Can you save the princess ? Will you get to the end of Castle Pain ? As an heavily armored knight you must succeed in various challenging platform goodness: Slalom between bird droppings, avoid giant fireballs, flee from the ghost, escape a giant octopus, brave blood thirsty bats and much more... Let the quest begin!

While I wonder if Platformance: Castle Pain was inspired by the trailers for the upcoming Castlevania: Harmony of Despair, this Xbox Indie manages to dash out the gate first and deliver all of the zooming 2-D sprite action before Konami. Magiko Gaming has fashioned a small gauntlet of traps and obstacles for its knighted hero to overcome in order to save the stock Video game princess locked away deep inside Castle Pain, a journey which will have players wondering if she's really worth the headache a la Dan the Man.

The knight enters the framed arena on the bottom-left corner and must work his way around the castle with jumping being his only means to avoid all threats in the game. Perhaps our hero wears the armor solely to weigh down his leap height to avoid ceiling concussions because it certainly provides no protection from the buzz saws, bats, arrows, and other entities which will take him out in a single strike. Platformance is a game a game of avoidance where dying a lot is a way of life -- the princess will even lightly admonish the hero for dying to much on his way to save her. Even with all of the deaths, check points and infinite lives keep things from getting too frustrating, and although a game over situation can still occur via contact with the large ghost which trails slowly behind the player, Platformance is a short enough game which should take no more than a few minutes to get through.

Castle Pain is chock full of excellent sprite art, and the chiptune soundtrack compliments the retro feel. Platformance is a great old school platformer, and despite its abbreviated length, multiple playthroughs and the added challenges which come from the higher difficulty settings are sure to extend the game's life. As the player cranks up the difficulty, one sickle becomes two and then four. The crab in the water section on Easy is joined by a seahorse on Normal and even a octopus on Hardcore. Obstacles become faster, patterns more challenging and strenuous to avoid, and the new additions and behaviors can go a great ways into keeping Castle Pain an involving experience so long as the player scales the difficulty accordingly. The person who abuses the infinite tries and checkpoints playing Castle Pain simply to complete it may find it lacking, but it is designed to be completed without dying, and those who understand this will enjoy the title while others disregard it as simply candy.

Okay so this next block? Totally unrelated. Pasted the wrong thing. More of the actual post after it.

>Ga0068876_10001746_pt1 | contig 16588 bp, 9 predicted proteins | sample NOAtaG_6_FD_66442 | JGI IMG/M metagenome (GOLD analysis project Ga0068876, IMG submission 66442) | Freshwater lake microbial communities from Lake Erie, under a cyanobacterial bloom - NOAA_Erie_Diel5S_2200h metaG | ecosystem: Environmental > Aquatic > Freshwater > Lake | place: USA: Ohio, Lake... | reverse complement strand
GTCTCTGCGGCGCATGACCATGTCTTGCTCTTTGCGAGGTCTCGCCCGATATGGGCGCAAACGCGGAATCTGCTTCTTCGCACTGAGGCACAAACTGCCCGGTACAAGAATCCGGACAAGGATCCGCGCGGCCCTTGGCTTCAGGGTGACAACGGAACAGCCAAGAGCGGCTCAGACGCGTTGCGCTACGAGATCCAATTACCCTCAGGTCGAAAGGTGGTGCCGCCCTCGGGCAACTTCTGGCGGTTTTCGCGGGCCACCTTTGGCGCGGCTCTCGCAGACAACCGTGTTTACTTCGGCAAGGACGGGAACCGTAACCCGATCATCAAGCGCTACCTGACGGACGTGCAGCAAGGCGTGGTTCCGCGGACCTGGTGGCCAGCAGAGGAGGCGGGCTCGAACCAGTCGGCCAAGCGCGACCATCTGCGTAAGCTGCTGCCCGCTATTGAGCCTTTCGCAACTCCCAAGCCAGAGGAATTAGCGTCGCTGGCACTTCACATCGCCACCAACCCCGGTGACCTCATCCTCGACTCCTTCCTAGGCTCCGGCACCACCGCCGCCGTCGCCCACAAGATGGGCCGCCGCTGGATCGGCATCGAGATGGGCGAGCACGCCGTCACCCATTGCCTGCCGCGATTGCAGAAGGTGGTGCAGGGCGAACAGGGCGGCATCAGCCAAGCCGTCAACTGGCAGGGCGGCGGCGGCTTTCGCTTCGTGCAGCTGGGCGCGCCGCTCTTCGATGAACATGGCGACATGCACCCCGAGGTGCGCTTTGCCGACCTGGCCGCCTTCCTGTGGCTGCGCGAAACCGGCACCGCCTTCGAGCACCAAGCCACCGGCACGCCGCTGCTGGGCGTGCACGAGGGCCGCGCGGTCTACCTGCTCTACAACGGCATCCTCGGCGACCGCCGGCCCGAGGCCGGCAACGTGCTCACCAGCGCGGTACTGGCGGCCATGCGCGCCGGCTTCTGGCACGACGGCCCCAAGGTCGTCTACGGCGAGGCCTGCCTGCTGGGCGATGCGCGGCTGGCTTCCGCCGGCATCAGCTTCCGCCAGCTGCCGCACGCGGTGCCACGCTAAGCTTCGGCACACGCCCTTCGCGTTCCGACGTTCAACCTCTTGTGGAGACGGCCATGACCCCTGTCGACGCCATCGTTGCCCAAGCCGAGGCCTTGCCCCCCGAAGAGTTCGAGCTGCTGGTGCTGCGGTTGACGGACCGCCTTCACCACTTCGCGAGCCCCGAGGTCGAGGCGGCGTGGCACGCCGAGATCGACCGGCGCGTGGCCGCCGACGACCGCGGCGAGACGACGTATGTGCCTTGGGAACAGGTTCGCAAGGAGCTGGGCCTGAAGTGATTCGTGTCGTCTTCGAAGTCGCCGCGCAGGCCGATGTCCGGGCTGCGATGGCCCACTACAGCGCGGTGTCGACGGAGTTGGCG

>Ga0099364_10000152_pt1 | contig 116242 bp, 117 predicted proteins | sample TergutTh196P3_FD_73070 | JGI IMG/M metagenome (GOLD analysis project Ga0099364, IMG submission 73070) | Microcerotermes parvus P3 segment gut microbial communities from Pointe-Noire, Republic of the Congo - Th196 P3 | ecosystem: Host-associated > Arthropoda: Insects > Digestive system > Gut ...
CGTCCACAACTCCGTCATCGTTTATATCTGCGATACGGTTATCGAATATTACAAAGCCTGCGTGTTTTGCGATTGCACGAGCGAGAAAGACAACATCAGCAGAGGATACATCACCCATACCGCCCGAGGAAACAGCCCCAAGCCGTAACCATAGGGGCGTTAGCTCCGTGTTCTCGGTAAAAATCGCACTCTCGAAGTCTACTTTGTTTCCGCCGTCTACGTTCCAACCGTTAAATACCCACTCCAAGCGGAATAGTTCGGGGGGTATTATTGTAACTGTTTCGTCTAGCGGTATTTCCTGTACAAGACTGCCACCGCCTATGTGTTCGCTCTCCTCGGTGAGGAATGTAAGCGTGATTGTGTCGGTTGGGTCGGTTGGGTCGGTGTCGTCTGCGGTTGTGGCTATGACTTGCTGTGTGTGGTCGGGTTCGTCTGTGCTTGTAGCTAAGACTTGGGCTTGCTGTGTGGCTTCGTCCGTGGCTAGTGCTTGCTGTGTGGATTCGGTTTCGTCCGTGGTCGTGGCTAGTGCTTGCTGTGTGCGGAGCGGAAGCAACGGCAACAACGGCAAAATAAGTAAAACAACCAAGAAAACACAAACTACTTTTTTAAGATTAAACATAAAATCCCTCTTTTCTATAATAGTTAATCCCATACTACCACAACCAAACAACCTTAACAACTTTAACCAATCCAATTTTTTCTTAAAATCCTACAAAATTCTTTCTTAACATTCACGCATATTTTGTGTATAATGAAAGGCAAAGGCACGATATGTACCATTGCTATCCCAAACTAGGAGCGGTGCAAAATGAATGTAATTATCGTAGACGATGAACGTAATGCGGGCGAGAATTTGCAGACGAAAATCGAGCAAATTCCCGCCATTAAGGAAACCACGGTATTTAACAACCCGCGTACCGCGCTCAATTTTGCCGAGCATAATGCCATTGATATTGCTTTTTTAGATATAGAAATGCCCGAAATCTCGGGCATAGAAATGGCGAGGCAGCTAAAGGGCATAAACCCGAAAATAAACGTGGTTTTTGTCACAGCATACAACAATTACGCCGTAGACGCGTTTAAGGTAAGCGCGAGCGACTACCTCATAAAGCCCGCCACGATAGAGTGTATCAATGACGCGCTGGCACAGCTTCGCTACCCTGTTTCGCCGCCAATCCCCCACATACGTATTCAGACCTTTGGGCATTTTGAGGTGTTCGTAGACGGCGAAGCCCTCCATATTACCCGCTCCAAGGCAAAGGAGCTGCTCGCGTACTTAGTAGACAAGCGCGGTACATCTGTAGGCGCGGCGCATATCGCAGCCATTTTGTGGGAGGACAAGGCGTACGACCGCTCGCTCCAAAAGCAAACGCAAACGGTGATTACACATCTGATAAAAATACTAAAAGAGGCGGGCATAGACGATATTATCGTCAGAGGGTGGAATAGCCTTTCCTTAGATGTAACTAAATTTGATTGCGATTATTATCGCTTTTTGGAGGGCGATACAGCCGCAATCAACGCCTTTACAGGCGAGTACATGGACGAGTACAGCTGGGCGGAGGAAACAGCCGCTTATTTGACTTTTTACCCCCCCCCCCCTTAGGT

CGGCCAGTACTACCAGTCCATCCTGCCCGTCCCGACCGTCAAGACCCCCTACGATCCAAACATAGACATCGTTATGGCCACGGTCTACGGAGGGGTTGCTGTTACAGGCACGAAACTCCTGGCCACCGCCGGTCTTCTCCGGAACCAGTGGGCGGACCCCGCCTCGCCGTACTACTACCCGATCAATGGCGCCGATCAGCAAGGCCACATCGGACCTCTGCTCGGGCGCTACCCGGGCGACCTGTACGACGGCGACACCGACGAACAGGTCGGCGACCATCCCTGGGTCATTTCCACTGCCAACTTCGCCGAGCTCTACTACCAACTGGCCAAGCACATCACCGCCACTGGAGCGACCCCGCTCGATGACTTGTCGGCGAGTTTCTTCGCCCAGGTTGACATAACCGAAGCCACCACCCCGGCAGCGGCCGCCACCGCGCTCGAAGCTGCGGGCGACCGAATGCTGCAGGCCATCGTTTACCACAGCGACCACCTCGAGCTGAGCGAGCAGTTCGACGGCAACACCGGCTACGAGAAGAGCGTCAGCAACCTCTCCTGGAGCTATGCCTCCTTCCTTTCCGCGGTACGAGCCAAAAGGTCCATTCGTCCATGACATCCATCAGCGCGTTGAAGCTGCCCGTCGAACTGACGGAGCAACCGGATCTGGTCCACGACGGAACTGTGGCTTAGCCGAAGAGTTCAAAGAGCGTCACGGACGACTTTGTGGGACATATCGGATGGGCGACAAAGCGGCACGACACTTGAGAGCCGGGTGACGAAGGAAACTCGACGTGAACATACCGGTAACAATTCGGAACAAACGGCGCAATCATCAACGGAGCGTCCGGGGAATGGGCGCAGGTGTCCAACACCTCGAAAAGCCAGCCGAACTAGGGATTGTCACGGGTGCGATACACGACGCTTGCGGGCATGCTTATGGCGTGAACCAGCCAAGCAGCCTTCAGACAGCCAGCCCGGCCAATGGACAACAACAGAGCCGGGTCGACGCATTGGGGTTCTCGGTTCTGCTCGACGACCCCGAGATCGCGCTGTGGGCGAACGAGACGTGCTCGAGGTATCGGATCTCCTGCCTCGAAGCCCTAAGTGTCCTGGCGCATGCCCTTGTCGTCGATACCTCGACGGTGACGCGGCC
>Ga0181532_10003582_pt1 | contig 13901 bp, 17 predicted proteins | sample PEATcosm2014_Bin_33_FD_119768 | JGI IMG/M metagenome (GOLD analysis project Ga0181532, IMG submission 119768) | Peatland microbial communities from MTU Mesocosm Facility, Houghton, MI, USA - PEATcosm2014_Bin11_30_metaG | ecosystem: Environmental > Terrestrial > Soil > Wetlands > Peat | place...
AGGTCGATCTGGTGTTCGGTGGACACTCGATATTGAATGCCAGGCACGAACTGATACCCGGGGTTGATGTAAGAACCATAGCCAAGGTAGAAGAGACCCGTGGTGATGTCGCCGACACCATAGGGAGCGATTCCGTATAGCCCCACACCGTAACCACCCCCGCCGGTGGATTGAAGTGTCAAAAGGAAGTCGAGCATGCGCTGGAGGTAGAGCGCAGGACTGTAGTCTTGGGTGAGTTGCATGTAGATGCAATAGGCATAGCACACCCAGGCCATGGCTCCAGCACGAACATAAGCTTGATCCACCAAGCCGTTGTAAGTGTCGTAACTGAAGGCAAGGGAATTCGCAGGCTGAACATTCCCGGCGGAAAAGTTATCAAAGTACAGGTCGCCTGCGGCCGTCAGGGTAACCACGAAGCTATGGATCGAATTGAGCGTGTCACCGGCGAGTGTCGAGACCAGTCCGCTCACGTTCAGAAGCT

Still, Platformance would make for some sweet candy thanks to its imaginative visuals and detailed artwork. Although the individual sprite artwork would not seem amazing alone, the game is really something to behold fully zoomed out. The frame itself as exquisitely molded, and watching the entirely of Platformance: Castle Pain run within its confines and still be playable is quite impressive. The game feels akin to a notebook sketch come alive, a wanna-be level designer's dreams fulfilled well beyond the paper's pink margin lines. The coloring and seemless transistions between the "rooms" are superbly done, and the sparse animation still manages to convey personality. The expressions on the defecating birds and shifting octopus tentacles are nice touches, and I love how the same fireballs rocketing from the geyser early on in the game are made into yet another challenge later on. There are a few spots in Castle Pain where single elements such as the fireballs are revisited during the quest, and it goes a way way into tying everything together.

Platformance: Castle Pain isn't all lollipops and rainbows as it does suffer from somewhat looser control than I'd like along with some minor glitches which keep the game from feeling perfect. The hero tends to slide to a stop when at rest, and sometimes he'll collide into a ceiling corner which appears he should have cleared. Occasionally the knight will continue sliding along a platform he has leapt to without every stopping -- particularly annoying on the blade-lined platform in Hardcore mode -- and there's a large moving block in the lower righthand corner of the map which reacts unpredictably at times, going so far as to shoot the knight up straight through it. Nonetheless, these control issues in no way stop the game from being playable and enjoyable, and players will adapt to such in short order.

In addition, the lack of leaderboards or statistics of any kind, local or otherwise, is sad for a game of this sort. The game saves nothing; I'd like to see it remember how many times I died and how fast it took me to get through each of the difficulty settings. I'd like to think we're beyond having to take a picture of a game and submit it to Nintendo Power for bragging rights. That said, it's nothing that'll stop me from enjoying Magiko Gaming's Platformance: Castle Pain, the first entry in what I hope becomes a series of similar, excellent indie platformers. I truly love the design and style, and the game is a fun and challenging bite-sized experience which deserves all the purchases it can get.

July 24, 2010
July 24, 2010 | 80 points
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